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Examples that Stick: Explaining Market Research Analyses to Your Stakeholders

Total Unduplicated Reach and Frequency 

An ice creamery in my neighborhood recently announced its plans to celebrate its new freezer by introducing three new flavors and invited its social media followers to vote for the additions. Hooray for us all, right? But I cringed, fearing a simple poll among existing customers – fans! – would not lead to more customers, and in fact could cannibalize existing sales if a customer simply swaps out an old favorite with a new one. A poll among residents within the creamery’s trade area is a slightly better option, because it includes potential new customers, but that will not ensure that higher awareness translates into higher volume nor attribute additional sales to the new flavors.   

What Is Total Unduplicated Reach and Frequency? 

I urged the ice creamery to defend its turf. T-U-R-F, or Total Unduplicated Reach and Frequency, is a stronger approach to luring new customers with new ice cream flavors while encouraging existing customers to notice the new flavors.  

Here’s How Total Unduplicated Reach and Frequency Works: 

We ask a sample of the market (not just current customers) what flavors they would buy. The list should include both the existing flavors and the new flavors being considered (MaxDiff is best, but we can work with multi-select check boxes too). TURF defines thresholds for each person as to whether they would buy each flavor of ice cream. The analysis then runs through all possible subsets of flavors. We want to reach additional people whom we are not already reaching through our existing flavor selection (i.e., what set of three new flavors will reach the largest number of additional people?). We force all of the current flavors into the analysis first to see who is being reached. Then we test all possible subsets of three from the new flavor list and find the optimal combination(s).  

Reach is the number of respondents who expressed a preference for at least one of the items in a combination. If at least one of the flavors above your purchase threshold is in a particular subset of products, we consider you “reached.” Unduplicated means we try to reach as many unique individuals as possible. In other words, once the analysis has reached you by adding a flavor you would buy, it seeks to identify flavors that will reach other people. For example, suppose the first five flavors identified by TURF are chocolate, vanilla, strawberry, mint chocolate chip, and chocolate chip cookie dough. All of the people who reported liking chocolate chunk also like at least one of the five listed above, so adding that flavor does not bring in any additional customers. While it might be a smaller set of people who chose the non-dairy chocolate, these people are not currently being reached by the previous five flavors (unduplicated reach).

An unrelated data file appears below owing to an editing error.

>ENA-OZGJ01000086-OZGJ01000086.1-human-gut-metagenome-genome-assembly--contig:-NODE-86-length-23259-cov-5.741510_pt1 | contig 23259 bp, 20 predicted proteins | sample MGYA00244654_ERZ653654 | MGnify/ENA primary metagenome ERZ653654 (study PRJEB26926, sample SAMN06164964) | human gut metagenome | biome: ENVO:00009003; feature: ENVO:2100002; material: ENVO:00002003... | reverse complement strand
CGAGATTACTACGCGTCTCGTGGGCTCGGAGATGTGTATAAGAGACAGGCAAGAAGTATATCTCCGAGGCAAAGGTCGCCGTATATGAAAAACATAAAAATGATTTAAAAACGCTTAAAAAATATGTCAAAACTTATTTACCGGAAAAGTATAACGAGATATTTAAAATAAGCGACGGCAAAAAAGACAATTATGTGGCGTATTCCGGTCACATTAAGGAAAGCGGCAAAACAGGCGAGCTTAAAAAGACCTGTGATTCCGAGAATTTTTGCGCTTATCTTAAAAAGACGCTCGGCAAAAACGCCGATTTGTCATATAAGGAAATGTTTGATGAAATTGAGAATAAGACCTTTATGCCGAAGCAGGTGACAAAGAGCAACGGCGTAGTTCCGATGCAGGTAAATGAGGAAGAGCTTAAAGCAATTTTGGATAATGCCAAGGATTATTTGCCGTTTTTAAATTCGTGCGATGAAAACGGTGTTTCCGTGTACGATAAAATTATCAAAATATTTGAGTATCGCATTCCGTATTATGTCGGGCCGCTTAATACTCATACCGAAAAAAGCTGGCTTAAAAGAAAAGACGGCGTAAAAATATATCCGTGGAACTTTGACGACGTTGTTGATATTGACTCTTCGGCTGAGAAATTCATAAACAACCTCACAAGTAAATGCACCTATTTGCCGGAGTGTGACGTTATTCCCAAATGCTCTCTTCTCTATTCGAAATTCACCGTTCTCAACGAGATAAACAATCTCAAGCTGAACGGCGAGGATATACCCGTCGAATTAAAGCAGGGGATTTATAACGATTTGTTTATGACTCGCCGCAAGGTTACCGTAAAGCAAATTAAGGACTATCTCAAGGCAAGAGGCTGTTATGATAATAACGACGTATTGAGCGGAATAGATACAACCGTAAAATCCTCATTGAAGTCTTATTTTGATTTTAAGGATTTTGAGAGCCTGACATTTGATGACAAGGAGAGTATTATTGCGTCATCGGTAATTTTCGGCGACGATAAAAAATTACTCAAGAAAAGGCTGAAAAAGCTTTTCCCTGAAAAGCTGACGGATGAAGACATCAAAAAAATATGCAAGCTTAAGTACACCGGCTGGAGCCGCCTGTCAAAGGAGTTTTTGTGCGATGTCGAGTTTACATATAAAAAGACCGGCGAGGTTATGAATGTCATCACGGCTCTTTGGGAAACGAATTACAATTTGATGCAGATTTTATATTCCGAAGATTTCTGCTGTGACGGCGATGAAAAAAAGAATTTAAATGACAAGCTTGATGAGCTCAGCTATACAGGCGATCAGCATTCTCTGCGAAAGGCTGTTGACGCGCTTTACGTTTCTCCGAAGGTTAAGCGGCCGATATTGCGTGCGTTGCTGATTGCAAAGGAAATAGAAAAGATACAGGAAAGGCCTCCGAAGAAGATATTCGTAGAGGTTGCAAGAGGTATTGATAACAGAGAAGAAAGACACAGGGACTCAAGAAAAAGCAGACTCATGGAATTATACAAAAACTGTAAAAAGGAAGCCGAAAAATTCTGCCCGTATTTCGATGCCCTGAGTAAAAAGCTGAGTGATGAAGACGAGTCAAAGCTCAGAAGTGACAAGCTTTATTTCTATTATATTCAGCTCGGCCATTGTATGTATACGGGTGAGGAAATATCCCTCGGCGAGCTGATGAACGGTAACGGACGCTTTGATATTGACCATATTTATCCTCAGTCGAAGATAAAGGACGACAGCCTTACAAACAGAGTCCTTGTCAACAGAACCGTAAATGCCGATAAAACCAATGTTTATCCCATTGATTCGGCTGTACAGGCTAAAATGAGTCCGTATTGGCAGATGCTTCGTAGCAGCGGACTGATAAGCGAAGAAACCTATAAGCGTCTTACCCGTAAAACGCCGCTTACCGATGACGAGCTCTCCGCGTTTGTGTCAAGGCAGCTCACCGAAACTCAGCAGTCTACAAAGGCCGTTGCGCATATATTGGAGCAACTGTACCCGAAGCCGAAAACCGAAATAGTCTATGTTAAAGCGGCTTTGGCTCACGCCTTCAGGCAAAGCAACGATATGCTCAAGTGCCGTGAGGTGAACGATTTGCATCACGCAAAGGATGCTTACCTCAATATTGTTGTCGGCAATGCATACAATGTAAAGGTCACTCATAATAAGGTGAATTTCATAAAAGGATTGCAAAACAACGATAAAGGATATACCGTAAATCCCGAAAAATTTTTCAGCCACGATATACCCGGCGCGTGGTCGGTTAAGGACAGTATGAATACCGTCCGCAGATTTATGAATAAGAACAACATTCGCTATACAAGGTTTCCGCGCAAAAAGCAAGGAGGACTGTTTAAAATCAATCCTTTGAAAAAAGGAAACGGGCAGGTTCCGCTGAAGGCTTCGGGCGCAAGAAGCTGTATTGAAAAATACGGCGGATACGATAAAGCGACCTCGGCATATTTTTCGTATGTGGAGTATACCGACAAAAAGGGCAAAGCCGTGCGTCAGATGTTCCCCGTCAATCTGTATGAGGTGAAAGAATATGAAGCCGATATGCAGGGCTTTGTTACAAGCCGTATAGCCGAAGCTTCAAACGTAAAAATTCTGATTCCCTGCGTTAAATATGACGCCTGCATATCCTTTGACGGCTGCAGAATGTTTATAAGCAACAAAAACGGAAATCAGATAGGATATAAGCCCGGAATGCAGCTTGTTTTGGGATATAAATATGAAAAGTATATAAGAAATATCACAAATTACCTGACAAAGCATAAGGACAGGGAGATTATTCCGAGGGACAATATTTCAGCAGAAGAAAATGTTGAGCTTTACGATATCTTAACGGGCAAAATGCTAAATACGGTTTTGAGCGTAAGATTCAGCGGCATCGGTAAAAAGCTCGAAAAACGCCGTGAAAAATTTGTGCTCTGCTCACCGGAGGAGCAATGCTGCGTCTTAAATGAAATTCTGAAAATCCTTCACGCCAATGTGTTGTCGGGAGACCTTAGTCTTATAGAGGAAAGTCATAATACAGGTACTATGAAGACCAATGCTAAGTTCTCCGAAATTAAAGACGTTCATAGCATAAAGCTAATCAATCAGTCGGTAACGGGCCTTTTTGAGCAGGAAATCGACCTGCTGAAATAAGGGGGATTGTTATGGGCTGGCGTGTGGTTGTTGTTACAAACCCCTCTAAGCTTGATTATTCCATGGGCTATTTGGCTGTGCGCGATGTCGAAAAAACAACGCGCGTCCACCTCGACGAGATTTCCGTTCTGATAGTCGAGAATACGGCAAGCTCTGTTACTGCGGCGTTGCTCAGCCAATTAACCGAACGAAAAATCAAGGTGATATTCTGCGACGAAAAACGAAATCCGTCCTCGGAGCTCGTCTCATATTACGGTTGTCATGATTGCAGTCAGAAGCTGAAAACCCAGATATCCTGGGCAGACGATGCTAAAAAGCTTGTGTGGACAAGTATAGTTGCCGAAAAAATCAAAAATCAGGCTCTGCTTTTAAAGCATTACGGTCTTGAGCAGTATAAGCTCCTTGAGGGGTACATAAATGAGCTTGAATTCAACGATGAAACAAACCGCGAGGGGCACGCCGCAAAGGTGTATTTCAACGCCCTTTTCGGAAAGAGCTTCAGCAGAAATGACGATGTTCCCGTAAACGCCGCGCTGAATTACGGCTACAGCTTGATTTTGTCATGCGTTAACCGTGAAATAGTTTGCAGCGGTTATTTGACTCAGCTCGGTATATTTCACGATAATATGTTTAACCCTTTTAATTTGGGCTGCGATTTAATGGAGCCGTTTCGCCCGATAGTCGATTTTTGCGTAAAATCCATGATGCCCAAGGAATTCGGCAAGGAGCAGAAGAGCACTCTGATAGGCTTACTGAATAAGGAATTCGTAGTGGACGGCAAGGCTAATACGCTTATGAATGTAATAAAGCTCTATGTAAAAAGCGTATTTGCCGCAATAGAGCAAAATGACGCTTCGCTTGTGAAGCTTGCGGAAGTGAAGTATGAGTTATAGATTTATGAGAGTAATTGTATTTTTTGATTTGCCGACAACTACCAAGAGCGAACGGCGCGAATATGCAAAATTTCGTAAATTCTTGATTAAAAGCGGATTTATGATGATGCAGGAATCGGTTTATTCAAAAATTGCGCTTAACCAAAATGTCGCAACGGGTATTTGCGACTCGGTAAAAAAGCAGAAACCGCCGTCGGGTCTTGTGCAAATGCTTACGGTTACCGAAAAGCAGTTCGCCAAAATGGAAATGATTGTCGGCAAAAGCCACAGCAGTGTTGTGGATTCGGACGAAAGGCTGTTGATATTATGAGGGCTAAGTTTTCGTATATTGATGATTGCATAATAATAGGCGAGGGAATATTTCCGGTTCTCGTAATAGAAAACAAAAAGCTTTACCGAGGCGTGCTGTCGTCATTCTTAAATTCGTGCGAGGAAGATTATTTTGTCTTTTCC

Frequency is the total number of times the features in each combination were preferred. In our example, this would be number of flavors in each flavor set that people indicated they like. Assume our final flavor set is chocolate, vanilla, strawberry, mint chocolate chip, and chocolate chip cookie dough, and non-dairy chocolate. If Mary likes both vanilla and chocolate chip cookie dough, her frequency would be two. If Juan likes only non-dairy chocolate, his reach frequency would be one. In our example, people are likely to only get one ice cream cone during each visit, so frequency is not as relevant as it would be for something like a fast-food restaurant where each customer is likely to pick multiple items per visit, such as a burger and fries. 

By conducting a quantitative market research survey and executing a TURF analysis, the ice creamery identified the flavor list that would keep its existing customers happy while attracting the greatest number of new customers. Everyone is enjoying the new flavors, and the owners are excited to see so many new faces in their shop. 

Interested in learning more about TURF? Reach out at hello@aspenfinn.com

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